This calculation applies to an RIAA network normally used for passive equalization. Parallel topologies are also preferred for discrete transistor designs because stray circuit capacitances can be compensated in C2 and drain/collector resistances in R1. Application of Thevenin’s theorem moves R1 into parallel with C1 and R2, opening up the use of the same network for inverting and current input applications.
T_{P1} = 3180µs
T_{P2} = 75µs
T_{Z} = 318µs = R2C1
R1C2 = 750µs
R1C1 = 2187µs
R1:R2 = 6.877358491
C1:C2 = 2.916
Passive parallel version verified by SPICE: Model, Inverse RIAA Subckt used in
model.









(3) 

sR1R2C1 + R1 

1 

1 


Z = 
 
= 



s(R1C1 + R2C1) + 1 

sC2 


(4) 

1 

Z = 



s(R1C1 + R2C1) + 1 + s^{2}R1R2C1C2 + sR1C2 





sR1R2C1 + R1 
(5) 

sR1R2C1 + R1 

Z = 



s^{2}R1R2C1C2 + s(R1C1 + R2C1 + R1C2) + 1 
Zero is clear:
(6) 

sR1R2C1 + R1 


sT_{Z} + 1 = 
, therefore T_{Z} = R2C1 = 318µs 



R1 

Solve for poles:
(7) s^{2}T_{P1}T_{P2} + s(T_{P1} + T_{P2}) + 1 = 0
(8) T_{P1}T_{P2 }= R1R2C1C2 = (R2C1)R1C2 = T_{Z}R1C2 (from equations (5) and (7))
(9) 

T_{P1}T_{P2} 

(3180µs)(75µs) 


R1C2 = 
= 
= 750µs 



T_{Z} 

318µs 

(10) T_{P1} + T_{P2} = R1C1 + R2C1 + R1C2 (from equations (5) and (7))
(11) 3180µs + 75µs = R1C1 + 318µs + 750µs
(12) R1C1 = 3180µs + 75µs  318µs  750µs = 2187µs
(13) 
R1 

R1C1 

2187µs 


= 
= 
= 6.877358491 


R2 

R2C1 

318µs 

(14) 
C1 

R1C1 

2187µs 


= 
= 
= 2.916 


C2 

R1C2 

750µs 

This calculation adds an extra 50kHz zero to an RIAA network
normally used for passive equalization. Parallel
topologies are also preferred for discrete transistor designs
because stray circuit capacitances can be compensated in C2 and
drain/collector resistances in R1. The addition of R3 in
series with C2 to add the extra zero somewhat diminishes this
advantage, complicating the compensation for stray
capacitance. Application of Thevenin’s theorem moves R1
into parallel with C1 and R2, opening up the use of the same
network for inverting and current input applications.
(1) 
Z = R1  (R2+1/sC1)  (R3
+ 1/sC2) = R1  
sR2C1+1
sC1 
 
sR3C2+1
sC2 
(2)  1 
1 

Z = 

= 




(3) 
R1(sR2C1+1)(sR3C2+1)  R1(sR2C1+1)(sR3C2+1)  
Z = 

= 


(s^{2}R2R3C1C2 +
s(R2C1+R3C2) +1) + (s^{2}R1R3C1C2 + sR1C1) + (s^{2}R1R2C1C2 + sR1C2) 
s^{2}(R2R3C1C2+R1R3C1C2+R1R2C1C2)
+ s(R2C1+R3C2+R1C1+R1C2) + 1 
(4) 
s^{2}T_{P1}T_{P2}
+ s(T_{P1}+T_{P2}) + 1 = 0 
(5) 
T_{P1}T_{P2} = R2R3C1C2 + R1R3C1C2 + R1R2C1C2 = T_{Z1}T_{Z2} + T_{Z2}R1C1 + T_{Z1}R1C2 
(6) 
T_{P1}+T_{P2} = R2C1 + R3C2 + R1C1 + R1C2 = T_{Z1} + T_{Z2} + R1C1 + R1C2 
Using simultaneous linear equations (7) and (8), solve for T_{A} and T_{B}:



(10) 



237.489n  (318µ)(2.93382m) 


T_{A} = 
= 



314.82µ 

314.82µ 
(11) T_{A} = 2209.09µs = R1C1
(12) 



(3.18µ)(2.93382m)  237.489n 


T_{B} = 
= 



314.82µ 

314.82µ 
(13) T_{B} = 724.73µs = R1C2
(14) 
R1
R3 
= 
T_{B}
T_{Z2} 
= 
724.73µs
3.18µs 
= 
227.902 
(15) 
R1
R2 
= 
T_{A}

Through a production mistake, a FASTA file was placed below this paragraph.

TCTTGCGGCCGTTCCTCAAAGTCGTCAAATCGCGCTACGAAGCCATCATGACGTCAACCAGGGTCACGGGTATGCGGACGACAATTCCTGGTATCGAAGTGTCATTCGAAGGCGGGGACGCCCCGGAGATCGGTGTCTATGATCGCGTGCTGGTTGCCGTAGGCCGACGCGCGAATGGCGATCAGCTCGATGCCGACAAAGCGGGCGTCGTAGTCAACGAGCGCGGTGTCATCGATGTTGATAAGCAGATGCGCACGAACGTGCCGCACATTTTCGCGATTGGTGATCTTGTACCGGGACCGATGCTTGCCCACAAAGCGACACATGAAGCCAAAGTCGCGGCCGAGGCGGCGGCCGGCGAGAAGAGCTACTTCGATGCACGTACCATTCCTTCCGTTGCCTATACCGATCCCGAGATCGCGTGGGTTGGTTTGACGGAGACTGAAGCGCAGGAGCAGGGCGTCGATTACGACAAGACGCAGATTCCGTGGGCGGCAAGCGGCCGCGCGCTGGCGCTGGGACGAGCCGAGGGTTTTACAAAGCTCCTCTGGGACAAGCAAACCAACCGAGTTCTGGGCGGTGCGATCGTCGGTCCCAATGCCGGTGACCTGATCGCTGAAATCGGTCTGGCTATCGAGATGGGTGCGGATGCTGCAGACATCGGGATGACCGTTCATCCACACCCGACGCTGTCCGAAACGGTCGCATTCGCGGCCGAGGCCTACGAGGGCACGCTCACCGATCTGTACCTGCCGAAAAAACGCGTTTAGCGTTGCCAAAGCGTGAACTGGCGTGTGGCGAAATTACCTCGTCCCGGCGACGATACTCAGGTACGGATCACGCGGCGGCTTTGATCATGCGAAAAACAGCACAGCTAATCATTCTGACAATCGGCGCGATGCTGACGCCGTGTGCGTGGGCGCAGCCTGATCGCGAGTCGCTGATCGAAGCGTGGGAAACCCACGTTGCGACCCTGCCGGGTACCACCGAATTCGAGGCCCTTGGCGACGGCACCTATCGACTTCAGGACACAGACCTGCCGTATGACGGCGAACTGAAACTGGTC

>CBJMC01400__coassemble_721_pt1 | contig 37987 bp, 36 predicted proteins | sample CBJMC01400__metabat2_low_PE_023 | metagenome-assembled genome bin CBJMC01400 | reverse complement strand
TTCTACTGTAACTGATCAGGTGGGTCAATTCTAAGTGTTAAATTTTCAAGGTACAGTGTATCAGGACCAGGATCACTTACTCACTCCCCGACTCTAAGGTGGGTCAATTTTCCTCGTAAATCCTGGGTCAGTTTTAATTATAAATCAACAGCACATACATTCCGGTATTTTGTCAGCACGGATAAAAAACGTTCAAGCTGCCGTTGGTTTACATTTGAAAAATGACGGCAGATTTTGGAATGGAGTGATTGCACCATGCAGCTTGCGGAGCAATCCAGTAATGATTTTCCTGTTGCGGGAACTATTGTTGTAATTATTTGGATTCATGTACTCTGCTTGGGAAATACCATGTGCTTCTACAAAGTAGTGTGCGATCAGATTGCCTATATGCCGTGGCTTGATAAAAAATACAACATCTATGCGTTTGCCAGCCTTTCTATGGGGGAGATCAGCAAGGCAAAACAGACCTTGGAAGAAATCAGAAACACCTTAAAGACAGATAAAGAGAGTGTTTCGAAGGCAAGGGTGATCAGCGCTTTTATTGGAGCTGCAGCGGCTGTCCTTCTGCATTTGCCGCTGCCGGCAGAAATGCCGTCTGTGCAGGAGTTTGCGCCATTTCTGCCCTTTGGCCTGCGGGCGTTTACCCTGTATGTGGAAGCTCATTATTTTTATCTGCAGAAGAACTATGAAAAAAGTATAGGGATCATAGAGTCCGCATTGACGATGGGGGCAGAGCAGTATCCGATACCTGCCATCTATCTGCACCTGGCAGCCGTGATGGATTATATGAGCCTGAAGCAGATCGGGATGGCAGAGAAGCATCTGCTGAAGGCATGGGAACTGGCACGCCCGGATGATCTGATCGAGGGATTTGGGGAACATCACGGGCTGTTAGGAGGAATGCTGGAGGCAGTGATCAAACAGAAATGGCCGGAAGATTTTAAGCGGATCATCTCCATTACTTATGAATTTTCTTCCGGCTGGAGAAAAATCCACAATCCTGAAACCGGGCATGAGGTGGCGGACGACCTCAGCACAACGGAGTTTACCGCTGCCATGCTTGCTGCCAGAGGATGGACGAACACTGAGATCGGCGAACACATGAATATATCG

T_{Z1} 
= 
2209.09µs
318µs 
= 
6.94682 
(16) 
R2
R3 
= 
R1/R3
R1/R2 
= 
227.902
6.94682 
= 
32.8066 
Sometimes it is desireable to divide the equalization between
two stages. All practical circuits put the 3180µs pole and
the 318µs zero in one stage leaving the 75µs pole to the other.
Circuit 1: Series/Parallel 
(2) 

R1 
sR1R2C1
+ R1 + R2 

Z = R2 + 

= R2 + 

= 



sR1C1 +
1 
sR1C1 +
1 
(4) 
T_{Z1} = 
R1R2C1
R1 + R2 
= (R1  R2)C1 = 318µs 
(8) 
(T_{P1}/T_{Z1})  

= R1 


(9) 
1
R1 
+ 
1
R2 
= 
(T_{P1}/T_{Z1})
R1 
, therefore 
1
R2 
= 
(T_{P1}/T_{Z1})
– 1
R1 
(10) 
R1 = 

T_{P1}
T_{Z1} 
– 1  R2 
Circuit 2: Parallel/Series 
(2) 

sR2R1C1
+ R2 

Z = 

= 



s(R2 +
R1)C1 + 1 
(4) 
T_{Z1}
= 
R2R1C1
R2 
= R1C1 = 318µs 
(8) 
R2 = 

T_{P1}
T_{Z1} 
– 1  R1 
75µs Lowpass Stage Common to Both 
If you have comments on the calculations email me at contact@waynestegall.com
The RIAA equalization calculations above presume that no
equalization is needed for the input loop itself. For
voltage input designs, correct RC loading at the preamp input
meet these conditions, although not perfectly. Reading
reviews of current input designs did not mention any special
compensation that I remember. However when I reexamined
this issue I found the following result: The virtual short
at the input reduces the equivalent input loop to a RL response
with a low cutoff frequency, which would greatly attenuate the
treble. This is because the complex pole pair of the full
second order circuit diverges into two real poles below a Q of
0.5 (The second pole is pushed far into the ultrasonic region
with the Q values involved). Therefore it is necessary to add a
zero of the same value to the compensation circuit, perhaps in a
second stage. I present this result only after I verified
it by examining a patent for this type of circuit issued in 1984
(That it expired 17 years later in 2001 makes this a public
domain design.) Because in the winding of an inductor both
R and L increase with the number of turns, cartridges whose
windings are made with the same gauge magnet wire may all have
the same or similar RL response. This suggests the
selection of a fixed compensation zero as a design
compromise. Others may want to have an adjustable zero to
tailor the compensation to their desired cartridge.
T_{Z3} =  L
R 
f_{Z3} =  R
2πL 
Recommended circuit allows placement of
compensation in either stage. 
R_{1} = 

3180µs
T_{Z3} 
– 1  R_{2} 
R_{4} = 

T_{Z3}
75µs 
– 1  R_{3} 
Z_{GAIN} = 
(R_{1} + R_{2})R_{5}
R_{4} 
SeriesParallel in both stages allowed by
adjustment in first stage 
Discrete Full SeriesParallel Circuit 
Note:
Incomplete schematic only illustrates equalization
topology, biasing is likely incorrect 
R_{1} = 

3180µs
T_{Z3} 
– 1  R_{2} 
ParallelSeries in both stages allowed by adjustment in second stage 
R_{4} = 

T_{Z3}
75µs 
– 1  R_{3} 
Currentinput equalization at a plausibly
typical cartridge LR frequency of 212.2Hz shows much
flatter equalization than voltage input designs.